Sunday, January 24, 2010

getting to the heart of the matter

{heart meat I found on line}

So it turns out that the slab of Reindeer meat I received, via some old fashioned cold war style smuggling and with added internets googling, may not have been what I thought it was; I am grateful that I eat first, search later.

Picture this, I'm at home, Sunday night, enjoy a glass of Argentinian Cab-Merlot (no laughing, dump that Chilean shite and get on the Argentine band wagon NOW, quality has been way higher for the last ten years. This will impress your mates in next time in the "offie" or indeed and member of the opposite sex {or same sex or whatever}, it took a while, but gobshites in chile figured out after 60 years that the Merlot they where selling to all the petrol stations in Europe was actually Carmémére (a dry, tobacco tasting grape) and that the Argentinians had all the good stuff, what is known as old vine ( really, just old vines) Merlot from France. You can try Tilia cab sauv-merlot- from Dunnes Stores, a steal @ €6.49

What was I talking about? Oh yeah,Reindeer meat! So, picture the scene, Sunday night, I'm sitting at home watching the latest installment of Raw on RTE and they bring up Wicklow venison and I remember that I have that reindeer meat hanging around and as the wife is away
(Reindeer = Christmas, eating Reindeer = Heresy) so time for a bit of a nom...

Opening the packet came with a satisfying hiss a guarantee of quality. The meat itself had the texture, colour and malleability of a hard bar of toffee, though the smell, the smell of the smoked salted meat, left me a little confused. I'll go out on a limb and say sea salt and Ash wood used in the smoking, not oak, it had a sweeter smell than oak wood, like hazel nuts. I stand there bending it, flexing, smelling, wondering what is this going to taste like?

I take out a good carving knife and saw into the middle, saw being the word here. I was reminded of the old 10p Big Time Bars, a hard toffee, chocolate coated bar. The meat resisted the bite of the blade and after a bit of effort I could procure a slice from the middle.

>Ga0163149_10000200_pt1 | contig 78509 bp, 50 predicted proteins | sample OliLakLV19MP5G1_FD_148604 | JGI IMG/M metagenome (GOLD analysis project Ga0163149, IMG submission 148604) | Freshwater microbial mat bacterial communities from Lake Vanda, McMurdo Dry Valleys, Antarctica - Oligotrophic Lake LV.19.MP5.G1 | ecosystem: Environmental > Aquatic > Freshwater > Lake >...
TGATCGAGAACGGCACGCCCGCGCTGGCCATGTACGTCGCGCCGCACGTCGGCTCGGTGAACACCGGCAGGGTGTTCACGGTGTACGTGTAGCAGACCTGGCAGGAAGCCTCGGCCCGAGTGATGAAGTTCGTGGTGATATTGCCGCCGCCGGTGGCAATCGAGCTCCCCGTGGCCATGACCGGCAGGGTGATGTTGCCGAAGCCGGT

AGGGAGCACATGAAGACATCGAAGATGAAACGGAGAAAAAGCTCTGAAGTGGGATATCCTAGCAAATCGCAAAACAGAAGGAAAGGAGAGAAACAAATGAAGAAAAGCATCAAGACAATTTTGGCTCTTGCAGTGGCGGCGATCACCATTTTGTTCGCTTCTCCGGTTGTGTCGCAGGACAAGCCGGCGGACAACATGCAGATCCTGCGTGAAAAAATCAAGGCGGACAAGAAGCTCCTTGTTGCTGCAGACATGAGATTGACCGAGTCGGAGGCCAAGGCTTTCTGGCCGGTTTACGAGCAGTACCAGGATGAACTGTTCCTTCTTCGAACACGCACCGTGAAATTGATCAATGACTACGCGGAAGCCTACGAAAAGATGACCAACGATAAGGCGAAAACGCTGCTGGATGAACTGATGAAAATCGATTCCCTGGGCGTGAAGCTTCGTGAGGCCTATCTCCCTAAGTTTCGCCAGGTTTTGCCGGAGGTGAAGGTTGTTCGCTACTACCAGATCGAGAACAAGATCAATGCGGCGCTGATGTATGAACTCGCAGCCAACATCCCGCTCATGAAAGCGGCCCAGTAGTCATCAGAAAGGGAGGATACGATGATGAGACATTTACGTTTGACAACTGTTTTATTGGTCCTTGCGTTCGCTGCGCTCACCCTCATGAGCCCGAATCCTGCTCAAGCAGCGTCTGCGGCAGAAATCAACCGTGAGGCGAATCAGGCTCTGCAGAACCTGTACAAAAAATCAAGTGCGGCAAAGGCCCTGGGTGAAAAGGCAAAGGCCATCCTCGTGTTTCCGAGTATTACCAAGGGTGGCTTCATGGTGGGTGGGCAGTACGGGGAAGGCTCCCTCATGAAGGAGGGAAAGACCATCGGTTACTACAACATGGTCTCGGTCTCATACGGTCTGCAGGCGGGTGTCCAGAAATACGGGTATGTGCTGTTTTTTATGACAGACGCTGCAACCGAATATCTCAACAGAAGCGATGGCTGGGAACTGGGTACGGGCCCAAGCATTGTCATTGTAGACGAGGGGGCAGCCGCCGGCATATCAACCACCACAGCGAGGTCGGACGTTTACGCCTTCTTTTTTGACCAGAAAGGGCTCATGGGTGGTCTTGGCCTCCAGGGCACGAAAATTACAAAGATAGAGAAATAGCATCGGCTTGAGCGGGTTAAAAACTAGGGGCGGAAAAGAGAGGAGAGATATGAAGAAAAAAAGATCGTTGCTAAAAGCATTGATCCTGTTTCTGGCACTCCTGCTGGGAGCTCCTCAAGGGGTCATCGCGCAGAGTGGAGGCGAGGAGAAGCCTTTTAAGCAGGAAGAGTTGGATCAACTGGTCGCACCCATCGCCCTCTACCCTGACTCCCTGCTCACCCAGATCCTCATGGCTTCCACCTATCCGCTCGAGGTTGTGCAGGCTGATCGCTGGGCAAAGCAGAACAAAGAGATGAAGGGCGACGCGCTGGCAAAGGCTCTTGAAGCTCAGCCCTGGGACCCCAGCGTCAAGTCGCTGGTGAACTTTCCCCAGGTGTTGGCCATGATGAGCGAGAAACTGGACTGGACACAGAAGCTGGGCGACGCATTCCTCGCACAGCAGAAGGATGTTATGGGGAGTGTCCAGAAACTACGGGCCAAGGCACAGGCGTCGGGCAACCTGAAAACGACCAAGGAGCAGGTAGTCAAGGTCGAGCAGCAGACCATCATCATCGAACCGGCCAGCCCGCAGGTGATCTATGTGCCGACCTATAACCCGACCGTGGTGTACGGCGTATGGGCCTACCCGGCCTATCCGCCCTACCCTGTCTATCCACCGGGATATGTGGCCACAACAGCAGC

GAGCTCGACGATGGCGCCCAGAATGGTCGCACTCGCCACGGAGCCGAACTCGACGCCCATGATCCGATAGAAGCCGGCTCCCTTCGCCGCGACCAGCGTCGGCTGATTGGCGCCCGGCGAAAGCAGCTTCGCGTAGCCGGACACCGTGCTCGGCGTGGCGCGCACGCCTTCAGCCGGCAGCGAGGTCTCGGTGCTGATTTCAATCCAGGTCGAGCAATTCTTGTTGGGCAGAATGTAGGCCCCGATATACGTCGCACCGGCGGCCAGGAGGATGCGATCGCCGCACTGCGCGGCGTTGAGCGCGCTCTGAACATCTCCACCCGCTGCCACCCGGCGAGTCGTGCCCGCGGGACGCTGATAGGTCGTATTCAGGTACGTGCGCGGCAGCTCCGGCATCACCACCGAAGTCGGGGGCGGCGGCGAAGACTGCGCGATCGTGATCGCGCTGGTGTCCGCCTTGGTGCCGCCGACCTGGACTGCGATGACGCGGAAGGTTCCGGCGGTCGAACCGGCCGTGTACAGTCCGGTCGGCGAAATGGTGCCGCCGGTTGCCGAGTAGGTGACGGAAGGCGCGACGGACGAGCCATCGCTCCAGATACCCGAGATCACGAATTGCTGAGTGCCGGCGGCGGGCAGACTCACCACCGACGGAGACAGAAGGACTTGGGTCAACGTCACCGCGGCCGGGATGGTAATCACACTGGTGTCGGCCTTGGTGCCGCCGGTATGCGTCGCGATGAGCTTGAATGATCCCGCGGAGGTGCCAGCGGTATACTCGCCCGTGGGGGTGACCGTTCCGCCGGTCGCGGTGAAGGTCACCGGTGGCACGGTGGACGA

It tasted, it tasted like iron, not iron girders but the watery kind. It did have a nice flaky meat texture, like venison, lean, not too chewy, but tasted of smoke and iron. Really it tasted like blood, it was like when you bite the inside of your cheek after taking a drag of a cigarette and then everything tastes, well, like blood and smoke. Dark blood. It was exciting... that iron tang, the unknown factor of where it came from ( some where in Sweden), it was, exciting.

I looked up smoked reindeer meat online and couldn't get a match for what I had eaten, until I saw this (third image down). My dealer had, I am now left to believe, supplied me with a chunk of salted / smoked reindeer heart. This goes a long way to explaining the taste of iron, and the dark blood red colour, now I think of it it may explain the shape and the texture.

Rudolph heart, Donner and Blitzen! to coin the German phase, heart meat! I was ready for shank, hock or ear, but heart, well heart takes some heart to eat.

I have eaten dried smoked meat before: beef and turkey jerky, and also Biltong, (smelled like feet) which what I expected this to taste like. But what I got was a tender, tasty meat, with a very definite tang, the best way to simulate the taste would be to smoke a Gauloises blonde, bite your cheek and eat some fudge...

Over all nice and lean, long after taste, tender and tasteful, tough and delicate, like Clive Owen/Julianne Moore, and as exciting taste wise, but not for the faint of HEART!

I will be passing this out among the brave hearted (!) over the next few days, if you want to try it give me a shout.

3 stars

1 comment:

  1. i would like to try some of this! please please bring some of it to the princess and the frog screening on wednesday :D

    i enjoyed your repition of the word 'exciting', it made everything a bit sexual and weird.